Most of us strive to live a long and happy life. Americans are living longer than ever before, with the average life expectancy in the US up to 79 years old. And for the first time in history, older adults will soon outnumber minors.
While eating a balanced diet and staying physically active are sure ways to extend your lifespan, good oral health habits also play a big role.
Not only can untreated oral and dental issues lead to tooth loss and infection, but some studies show an increased risk of death for people with poor gum and teeth health. That’s nothing to mess around with.
From heart health to diabetes and more, here’s how your oral health is connected to your overall health and longevity.
Health Conditions Linked to Oral Health
Brushing your teeth twice a day for two minutes each time is one of the best ways to keep oral health issues away. And neglecting your oral health routine can lead to problems like tooth decay, cavities, and gum disease.
But did you know that your oral health might also contribute to other diseases and conditions?
Here’s a roundup of some lesser-known diseases that can come from not taking care of your teeth:
- Endocarditis is when the inner lining of your heart becomes inflamed.
- This infection usually occurs when bacteria from other parts of your body — like your mouth — spread through your bloodstream and reach your heart.
- Cardiovascular disease (or heart disease) can happen when the bacteria from untreated gum infections travel through your bloodstream, which can cause a stroke or heart attack.
- While there is no proven direct connection, research suggests that additional factors like lack of exercise, poor access to healthcare, and smoking in addition to poor oral health can lead to more serious cardiovascular issues.
- Pneumonia is the chronic inflammation of your lungs caused by viruses, bacteria, or other harmful substances.
- Certain bacteria in your mouth can get pulled into your lungs, causing pneumonia and other respiratory diseases.
- Studies show that practicing better oral health routines — particularly for elders — can reduce the risk of pneumonia.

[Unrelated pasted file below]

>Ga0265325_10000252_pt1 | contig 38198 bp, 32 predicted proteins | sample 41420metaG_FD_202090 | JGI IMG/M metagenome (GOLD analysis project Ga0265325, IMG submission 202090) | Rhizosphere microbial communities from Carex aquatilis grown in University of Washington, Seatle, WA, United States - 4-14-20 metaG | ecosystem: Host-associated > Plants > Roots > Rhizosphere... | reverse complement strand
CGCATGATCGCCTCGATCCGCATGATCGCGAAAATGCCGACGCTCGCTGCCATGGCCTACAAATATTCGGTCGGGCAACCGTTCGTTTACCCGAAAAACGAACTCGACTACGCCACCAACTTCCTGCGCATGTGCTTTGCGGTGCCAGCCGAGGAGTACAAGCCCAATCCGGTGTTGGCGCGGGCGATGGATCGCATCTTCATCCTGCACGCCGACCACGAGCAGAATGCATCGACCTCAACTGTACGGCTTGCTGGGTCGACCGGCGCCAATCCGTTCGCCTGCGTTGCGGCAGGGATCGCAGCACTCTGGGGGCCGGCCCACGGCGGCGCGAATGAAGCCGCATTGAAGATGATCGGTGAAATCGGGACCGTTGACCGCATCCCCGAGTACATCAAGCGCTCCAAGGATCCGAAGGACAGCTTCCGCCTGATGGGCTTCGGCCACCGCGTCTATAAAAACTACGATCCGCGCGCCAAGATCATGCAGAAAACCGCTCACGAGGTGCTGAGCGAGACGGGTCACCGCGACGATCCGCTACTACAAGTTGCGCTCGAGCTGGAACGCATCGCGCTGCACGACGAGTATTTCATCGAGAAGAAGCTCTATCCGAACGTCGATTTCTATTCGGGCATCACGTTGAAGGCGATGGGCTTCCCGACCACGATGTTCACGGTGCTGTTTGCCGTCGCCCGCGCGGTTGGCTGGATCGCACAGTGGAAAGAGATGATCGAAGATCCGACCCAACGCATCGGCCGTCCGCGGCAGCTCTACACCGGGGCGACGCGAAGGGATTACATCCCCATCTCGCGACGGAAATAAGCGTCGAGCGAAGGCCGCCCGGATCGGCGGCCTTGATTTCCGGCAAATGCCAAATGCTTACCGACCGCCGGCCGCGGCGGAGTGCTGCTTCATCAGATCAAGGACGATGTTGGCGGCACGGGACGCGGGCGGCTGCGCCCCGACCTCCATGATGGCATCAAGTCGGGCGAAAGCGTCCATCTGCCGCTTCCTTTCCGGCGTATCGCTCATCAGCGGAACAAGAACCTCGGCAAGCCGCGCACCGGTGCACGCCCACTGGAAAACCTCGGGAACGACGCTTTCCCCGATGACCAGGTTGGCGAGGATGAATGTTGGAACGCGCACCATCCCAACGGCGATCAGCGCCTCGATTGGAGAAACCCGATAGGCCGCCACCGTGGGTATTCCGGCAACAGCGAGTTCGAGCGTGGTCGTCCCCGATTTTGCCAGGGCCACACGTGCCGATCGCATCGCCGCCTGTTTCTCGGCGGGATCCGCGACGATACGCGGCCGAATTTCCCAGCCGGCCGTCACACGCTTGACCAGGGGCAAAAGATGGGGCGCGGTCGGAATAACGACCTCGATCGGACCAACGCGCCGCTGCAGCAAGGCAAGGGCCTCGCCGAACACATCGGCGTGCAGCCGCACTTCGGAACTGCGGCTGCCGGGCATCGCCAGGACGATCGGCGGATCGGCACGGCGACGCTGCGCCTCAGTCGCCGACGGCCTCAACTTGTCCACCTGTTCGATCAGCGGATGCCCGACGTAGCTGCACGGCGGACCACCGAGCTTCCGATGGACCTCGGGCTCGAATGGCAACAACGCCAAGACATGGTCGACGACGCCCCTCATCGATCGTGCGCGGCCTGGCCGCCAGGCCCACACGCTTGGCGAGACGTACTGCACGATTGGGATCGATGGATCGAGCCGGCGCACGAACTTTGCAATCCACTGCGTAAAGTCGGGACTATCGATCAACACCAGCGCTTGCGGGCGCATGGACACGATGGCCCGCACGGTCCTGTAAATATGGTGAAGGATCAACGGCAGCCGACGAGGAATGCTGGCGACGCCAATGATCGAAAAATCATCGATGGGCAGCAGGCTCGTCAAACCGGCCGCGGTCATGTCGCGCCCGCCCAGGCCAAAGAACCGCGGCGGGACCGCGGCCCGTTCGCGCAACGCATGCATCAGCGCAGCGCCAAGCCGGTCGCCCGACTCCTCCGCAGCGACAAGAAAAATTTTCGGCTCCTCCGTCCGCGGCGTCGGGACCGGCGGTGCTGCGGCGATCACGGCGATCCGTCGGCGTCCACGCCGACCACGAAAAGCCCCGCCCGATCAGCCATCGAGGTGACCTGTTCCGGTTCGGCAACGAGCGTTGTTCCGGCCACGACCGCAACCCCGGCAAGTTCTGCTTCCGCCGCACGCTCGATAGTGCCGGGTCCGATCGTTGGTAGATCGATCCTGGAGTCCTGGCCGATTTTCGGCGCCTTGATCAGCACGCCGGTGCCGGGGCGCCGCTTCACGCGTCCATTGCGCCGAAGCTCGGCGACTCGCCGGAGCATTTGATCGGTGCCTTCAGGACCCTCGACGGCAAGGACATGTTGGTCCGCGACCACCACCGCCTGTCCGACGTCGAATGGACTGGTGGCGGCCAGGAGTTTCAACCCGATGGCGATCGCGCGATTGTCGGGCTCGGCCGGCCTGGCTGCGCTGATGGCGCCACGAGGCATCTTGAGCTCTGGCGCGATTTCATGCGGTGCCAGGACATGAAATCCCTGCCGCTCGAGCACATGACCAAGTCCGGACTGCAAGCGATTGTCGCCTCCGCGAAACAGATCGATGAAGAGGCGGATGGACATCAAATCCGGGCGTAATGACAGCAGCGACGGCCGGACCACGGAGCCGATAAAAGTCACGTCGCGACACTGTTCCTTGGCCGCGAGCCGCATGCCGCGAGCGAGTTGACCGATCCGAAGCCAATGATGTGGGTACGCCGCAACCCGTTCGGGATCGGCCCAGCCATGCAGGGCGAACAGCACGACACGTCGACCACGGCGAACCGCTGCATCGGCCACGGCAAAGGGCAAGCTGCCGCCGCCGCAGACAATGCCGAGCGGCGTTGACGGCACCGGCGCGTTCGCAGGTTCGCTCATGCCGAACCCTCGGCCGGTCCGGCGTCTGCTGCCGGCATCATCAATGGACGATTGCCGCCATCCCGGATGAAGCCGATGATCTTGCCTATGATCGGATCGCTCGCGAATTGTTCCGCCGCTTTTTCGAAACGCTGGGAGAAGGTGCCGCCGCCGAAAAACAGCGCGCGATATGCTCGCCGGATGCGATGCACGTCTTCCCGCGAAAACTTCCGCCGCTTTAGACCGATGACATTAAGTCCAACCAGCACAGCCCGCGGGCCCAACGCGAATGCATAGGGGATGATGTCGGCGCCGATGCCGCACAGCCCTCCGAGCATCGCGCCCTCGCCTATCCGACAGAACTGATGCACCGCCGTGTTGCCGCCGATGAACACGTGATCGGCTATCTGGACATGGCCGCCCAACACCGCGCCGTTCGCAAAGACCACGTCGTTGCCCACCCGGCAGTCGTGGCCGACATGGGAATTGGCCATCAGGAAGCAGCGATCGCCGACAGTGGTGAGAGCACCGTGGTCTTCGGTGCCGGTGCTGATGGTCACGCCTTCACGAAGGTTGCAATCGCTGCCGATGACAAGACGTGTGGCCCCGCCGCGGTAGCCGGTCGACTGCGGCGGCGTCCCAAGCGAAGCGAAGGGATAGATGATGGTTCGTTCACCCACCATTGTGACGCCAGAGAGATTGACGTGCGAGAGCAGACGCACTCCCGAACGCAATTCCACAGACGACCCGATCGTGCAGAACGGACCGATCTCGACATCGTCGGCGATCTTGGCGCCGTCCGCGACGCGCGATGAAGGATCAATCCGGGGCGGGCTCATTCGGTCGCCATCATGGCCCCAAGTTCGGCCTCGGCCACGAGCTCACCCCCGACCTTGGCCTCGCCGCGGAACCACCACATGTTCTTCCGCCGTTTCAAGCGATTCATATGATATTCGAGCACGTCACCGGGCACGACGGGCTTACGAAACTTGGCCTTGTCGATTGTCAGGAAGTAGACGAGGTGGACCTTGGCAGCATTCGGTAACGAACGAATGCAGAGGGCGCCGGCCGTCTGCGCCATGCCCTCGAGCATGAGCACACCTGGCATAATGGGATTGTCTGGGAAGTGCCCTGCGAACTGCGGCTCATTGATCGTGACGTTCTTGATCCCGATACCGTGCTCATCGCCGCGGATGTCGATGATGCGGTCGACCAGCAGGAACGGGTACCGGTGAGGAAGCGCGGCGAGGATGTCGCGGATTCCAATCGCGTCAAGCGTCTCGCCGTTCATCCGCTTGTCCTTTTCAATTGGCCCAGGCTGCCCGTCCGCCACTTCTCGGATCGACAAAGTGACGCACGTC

- Advanced gum disease can increase your risk of cancer by 24%, including lung and colorectal cancers.
- Poor oral health is also associated with a 75% increased risk of liver cancer.
Certain Conditions Might Affect Your Oral Health
While poor dental hygiene can be the culprit for other serious (and expensive) health conditions, sometimes medical issues can affect the health of your teeth and gums.
Here are a few medical problems that can increase your chances of developing (or of worsening) your oral health problems.
- Diabetes is when your body is unable to produce or respond to insulin, which can result in high blood sugar levels that can interact with the bacteria in your mouth and cause tooth decay.
- Diabetes can also cause dry mouth, which can increase cavities and bleeding gums.
- Periodontal disease is the most common dental disease affecting people with diabetes, affecting 22% of people diagnosed.
- Osteoporosis is a disease that causes low bone mass in your body.
- More than 53 million Americans have or are at high risk of developing osteoporosis, which can affect the bones in your hip, spine, and jaw.
- This bone-weakening disease is linked with periodontal bone loss and tooth loss, and issues with dentures and oral surgery.
Pregnancy and Birth Complications
- About 70% of women experience gum inflammation during pregnancy, called pregnancy gingivitis.
- Pregnant women who develop severe mouth infections and bleeding gums are more likely to deliver their babies prematurely if the infection is left untreated.
Your Oral Health and Your Overall Health
Protecting your teeth and gums with an effective oral health routine can protect the health of your entire body.
Here are a few steps you can add to your daily dental routine to improve your chances of keeping your teeth healthy and strong.
Chances are you’re already doing some of these things daily, but there may be a few opportunities you might’ve missed.
Invest in an Electronic Toothbrush
- Electric toothbrushes tend to cost more than regular toothbrushes but are better at removing plaque and preventing cavities.
- Studies show that electric toothbrushes reduce plaque by 21% and gingivitis by 11% more compared to regular toothbrushes.
- Electric toothbrushes do most of the work for you and are helpful for people with physical limitations and developmental disabilities.
Don’t Ditch the Toothpaste!
- Using toothpaste with fluoride can help fight cavities and strengthen your teeth.
- Fun fact: any toothpaste with an ADA Seal of Acceptance has fluoride.
- If you’re sensitive to fluoride, try a toothpaste with baking soda, green tea, menthol, or tea tree oil to help clean and protect your teeth.
Always Remember to Floss
- Flossing twice a day for two minutes each time plus brushing can reduce gum disease and plaque better than brushing alone.
- Research also shows that forgetting to floss can cause bacteria buildup in your lungs, kidneys, and brain.
Be Mindful of Your Mouthwash
- Alcohol-based mouthwash is effective at killing bacteria, but long-term use (especially combined with tobacco use) can increase your risk of throat cancer.
- Other options include natural mouthwashes like Tom’s of Maine or Hello Oral Care.
- You can also rinse with a cup of warm salt water and one-half teaspoon of salt.
Get a Professional Cleaning Once a Year
Visiting your dentist for a yearly cleaning and checkup is an important part of an effective dental routine. Brushing and flossing are good places to start but you probably don’t have the professional equipment to reach every spot in your mouth.
Taking care of your teeth and gums isn’t exactly fun, but it’s definitely worth the time and trouble to ensure the health of your whole body. Staying up to date on dental check-ups are a sure way to prolong your years through good oral health.